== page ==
We founded Blickfeld two years ago and today our team has around80 people. We’re growing very fast, which is great, but it’s challenging too. We need to find so many highly qualified people and convince them to come join us. I have the impression, that especially people with a technical background are very interested in the challenge of developing such a complex technology, that definitely helps when you’re competing for talent.

The automotive industry has extremely long development cycles. As a start-up in this sector you need investors that believe in the long-term success of your company. To achieve that the market has to be attractive enough and you need to prove your product can fulfil the market need.

When you’re developing hardware like we are, one difficulty is that it’s ‘obvious’. People could steal your technology, so you need to protect your project against fraud. Thankfully, one of our founding partners is a patent attorney, we’ve filed more than 30 patents on our IP.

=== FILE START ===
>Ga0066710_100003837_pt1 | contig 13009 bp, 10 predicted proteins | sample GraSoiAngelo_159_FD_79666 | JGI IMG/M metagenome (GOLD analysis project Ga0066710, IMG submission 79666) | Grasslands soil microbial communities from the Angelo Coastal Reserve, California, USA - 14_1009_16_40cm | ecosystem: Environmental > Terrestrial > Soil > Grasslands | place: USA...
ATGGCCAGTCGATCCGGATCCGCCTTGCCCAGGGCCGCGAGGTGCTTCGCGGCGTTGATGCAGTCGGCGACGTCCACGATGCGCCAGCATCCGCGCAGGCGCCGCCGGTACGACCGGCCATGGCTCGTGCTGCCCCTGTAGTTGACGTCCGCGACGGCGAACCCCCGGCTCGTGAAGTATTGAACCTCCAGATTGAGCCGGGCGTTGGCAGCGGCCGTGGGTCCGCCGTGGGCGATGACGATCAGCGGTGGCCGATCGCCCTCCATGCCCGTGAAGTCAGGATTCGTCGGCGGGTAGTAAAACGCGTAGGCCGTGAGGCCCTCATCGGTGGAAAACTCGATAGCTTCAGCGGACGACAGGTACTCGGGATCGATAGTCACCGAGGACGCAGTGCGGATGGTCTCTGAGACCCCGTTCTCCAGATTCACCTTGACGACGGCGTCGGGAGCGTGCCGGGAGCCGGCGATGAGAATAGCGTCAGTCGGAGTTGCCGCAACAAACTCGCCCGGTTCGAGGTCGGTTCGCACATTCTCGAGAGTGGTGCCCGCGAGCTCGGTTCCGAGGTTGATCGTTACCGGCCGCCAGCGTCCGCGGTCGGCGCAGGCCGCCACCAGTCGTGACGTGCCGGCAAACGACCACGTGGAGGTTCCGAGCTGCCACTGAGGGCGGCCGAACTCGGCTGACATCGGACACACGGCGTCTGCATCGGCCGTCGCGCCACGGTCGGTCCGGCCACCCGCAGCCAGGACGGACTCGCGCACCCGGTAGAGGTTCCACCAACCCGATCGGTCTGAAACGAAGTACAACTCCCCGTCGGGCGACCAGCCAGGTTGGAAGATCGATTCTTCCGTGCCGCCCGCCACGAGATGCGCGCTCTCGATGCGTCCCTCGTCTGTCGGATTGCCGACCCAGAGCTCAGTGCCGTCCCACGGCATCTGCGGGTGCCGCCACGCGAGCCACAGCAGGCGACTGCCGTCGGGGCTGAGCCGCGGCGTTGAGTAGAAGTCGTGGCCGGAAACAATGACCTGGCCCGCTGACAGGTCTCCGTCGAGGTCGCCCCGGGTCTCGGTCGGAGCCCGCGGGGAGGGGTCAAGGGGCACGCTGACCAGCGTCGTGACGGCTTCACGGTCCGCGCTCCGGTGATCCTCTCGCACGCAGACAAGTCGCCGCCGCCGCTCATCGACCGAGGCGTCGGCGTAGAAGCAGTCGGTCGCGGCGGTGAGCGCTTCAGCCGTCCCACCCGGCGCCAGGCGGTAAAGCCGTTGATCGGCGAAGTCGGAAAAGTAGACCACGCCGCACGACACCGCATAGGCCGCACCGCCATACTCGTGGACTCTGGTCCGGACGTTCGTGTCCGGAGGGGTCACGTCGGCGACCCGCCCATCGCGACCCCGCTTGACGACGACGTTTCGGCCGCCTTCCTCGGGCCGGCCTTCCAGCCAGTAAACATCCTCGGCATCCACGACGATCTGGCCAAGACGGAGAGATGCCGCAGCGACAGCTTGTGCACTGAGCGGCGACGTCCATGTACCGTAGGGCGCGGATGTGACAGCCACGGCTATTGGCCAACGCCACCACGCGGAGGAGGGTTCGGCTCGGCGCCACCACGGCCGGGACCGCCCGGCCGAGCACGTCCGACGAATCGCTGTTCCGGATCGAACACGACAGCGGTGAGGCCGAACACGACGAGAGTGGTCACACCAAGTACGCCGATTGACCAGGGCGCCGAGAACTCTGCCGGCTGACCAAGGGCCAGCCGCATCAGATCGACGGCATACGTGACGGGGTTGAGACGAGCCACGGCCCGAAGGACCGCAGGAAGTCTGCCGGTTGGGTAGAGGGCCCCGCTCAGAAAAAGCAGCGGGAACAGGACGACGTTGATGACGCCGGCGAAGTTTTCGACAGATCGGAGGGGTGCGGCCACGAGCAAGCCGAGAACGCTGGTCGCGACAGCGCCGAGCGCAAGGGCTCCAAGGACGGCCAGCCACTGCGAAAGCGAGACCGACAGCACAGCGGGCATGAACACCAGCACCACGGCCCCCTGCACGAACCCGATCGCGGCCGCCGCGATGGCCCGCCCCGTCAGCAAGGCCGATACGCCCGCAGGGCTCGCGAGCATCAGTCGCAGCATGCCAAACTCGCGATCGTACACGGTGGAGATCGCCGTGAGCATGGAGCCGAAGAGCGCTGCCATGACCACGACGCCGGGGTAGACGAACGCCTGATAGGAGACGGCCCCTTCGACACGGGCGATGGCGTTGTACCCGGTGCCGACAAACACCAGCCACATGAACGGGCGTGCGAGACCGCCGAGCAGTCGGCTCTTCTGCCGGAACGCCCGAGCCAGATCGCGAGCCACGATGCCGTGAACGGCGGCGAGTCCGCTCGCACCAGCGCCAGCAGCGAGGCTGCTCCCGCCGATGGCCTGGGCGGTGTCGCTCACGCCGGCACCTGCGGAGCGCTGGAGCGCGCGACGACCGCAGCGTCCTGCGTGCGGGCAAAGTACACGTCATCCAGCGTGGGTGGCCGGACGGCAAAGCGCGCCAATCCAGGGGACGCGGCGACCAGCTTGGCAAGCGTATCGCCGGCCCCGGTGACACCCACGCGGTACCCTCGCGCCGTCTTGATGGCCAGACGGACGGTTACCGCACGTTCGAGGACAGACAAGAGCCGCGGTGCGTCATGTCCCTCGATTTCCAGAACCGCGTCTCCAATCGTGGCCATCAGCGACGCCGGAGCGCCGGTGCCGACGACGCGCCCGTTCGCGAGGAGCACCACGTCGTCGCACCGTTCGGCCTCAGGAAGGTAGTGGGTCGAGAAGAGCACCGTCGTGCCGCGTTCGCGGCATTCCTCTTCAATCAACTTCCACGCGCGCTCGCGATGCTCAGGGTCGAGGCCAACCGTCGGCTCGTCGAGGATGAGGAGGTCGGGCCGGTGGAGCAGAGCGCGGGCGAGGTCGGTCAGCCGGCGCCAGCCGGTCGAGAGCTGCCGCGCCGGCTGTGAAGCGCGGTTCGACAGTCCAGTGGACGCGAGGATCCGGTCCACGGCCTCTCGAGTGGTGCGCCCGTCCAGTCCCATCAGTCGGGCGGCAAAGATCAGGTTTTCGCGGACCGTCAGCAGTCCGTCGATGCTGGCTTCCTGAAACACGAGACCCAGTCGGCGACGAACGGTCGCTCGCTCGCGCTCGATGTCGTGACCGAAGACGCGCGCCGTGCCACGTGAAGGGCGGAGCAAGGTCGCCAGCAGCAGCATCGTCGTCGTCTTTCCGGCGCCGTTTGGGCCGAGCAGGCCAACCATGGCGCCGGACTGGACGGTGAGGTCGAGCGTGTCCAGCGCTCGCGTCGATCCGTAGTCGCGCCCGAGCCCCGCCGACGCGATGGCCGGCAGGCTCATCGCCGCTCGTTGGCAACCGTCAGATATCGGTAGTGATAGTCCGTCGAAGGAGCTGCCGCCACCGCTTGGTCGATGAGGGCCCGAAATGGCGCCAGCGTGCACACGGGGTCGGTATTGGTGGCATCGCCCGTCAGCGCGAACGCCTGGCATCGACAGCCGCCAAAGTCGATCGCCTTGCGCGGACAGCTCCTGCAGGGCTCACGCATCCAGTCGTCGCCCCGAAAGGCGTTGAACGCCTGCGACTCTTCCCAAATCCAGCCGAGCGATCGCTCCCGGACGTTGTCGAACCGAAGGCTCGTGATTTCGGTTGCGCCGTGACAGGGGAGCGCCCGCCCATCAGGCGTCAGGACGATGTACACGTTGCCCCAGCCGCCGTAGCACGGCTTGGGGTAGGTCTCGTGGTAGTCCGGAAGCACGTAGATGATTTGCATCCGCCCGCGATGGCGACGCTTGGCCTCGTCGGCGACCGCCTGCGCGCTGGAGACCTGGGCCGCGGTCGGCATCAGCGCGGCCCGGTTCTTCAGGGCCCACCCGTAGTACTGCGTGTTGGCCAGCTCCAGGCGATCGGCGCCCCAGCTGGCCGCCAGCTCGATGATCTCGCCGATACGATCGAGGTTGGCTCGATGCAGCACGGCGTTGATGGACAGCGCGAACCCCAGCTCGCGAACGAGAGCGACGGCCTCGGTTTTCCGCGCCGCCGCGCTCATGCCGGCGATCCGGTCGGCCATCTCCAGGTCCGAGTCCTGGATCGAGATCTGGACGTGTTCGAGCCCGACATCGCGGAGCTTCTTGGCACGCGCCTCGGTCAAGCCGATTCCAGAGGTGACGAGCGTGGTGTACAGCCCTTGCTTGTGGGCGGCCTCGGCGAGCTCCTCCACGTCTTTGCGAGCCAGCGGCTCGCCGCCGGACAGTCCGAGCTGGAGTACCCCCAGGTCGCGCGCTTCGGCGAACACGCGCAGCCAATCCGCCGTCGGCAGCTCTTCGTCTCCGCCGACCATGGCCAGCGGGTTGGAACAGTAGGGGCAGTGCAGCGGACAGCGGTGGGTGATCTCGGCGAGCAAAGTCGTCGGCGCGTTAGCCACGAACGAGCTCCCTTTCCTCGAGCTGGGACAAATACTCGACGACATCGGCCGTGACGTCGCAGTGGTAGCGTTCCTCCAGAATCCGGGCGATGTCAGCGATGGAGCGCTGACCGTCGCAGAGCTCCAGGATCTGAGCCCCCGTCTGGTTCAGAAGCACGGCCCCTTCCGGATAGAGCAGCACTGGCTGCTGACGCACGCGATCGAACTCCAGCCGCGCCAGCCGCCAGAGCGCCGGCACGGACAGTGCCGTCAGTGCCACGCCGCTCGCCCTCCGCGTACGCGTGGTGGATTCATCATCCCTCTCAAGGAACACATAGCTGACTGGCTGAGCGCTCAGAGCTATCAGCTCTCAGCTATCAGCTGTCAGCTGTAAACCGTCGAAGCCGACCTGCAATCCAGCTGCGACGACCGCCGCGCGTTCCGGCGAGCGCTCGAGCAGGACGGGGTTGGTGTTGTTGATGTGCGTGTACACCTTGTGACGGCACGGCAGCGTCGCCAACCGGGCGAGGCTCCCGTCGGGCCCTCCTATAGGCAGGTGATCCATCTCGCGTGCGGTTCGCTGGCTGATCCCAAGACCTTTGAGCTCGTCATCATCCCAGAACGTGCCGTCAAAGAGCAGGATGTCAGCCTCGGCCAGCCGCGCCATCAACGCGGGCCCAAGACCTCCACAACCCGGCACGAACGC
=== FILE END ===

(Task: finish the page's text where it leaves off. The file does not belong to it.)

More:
Who is your target audience?

Mobility is huge and automation in this sector has big advantages for the customers. There are not only various application areas in the car (front facing LiDAR for motorway, mid-range for urban traffic and for example blind spot detectors for driver assistance…). The many LiDAR applications outside vehicles, where the precise detection of the environment is important, are also very promising for our business. We can imagine intelligent traffic lights and buildings that warn pedestrians, cyclists and cars of each other at dangerous points.  Or mobile robots and autonomous drones that find their way safely. Even applications like industrial monitoring and geo measurements can benefit by using LiDARs.

What is the USP of your startup?

LiDAR (Light Detection and ranging) technology still faces many challenges today. There are three major problems: LiDARs today are big and heavy, they are prone to failure and they are very expensive. There is no high-end and robust mass product available today. Blickfeld re-invented one core component of the LiDAR – the beam deflection unit. We built a so-called MEMS mirror specifically designed for LiDARs. This component simplifies the whole setup significantly, thereby solving these problems. The result is a performant, robust and mass manufacturable LiDAR, perfectly suited for e.g. the automotive mass market.

Can you describe a typical workday of you?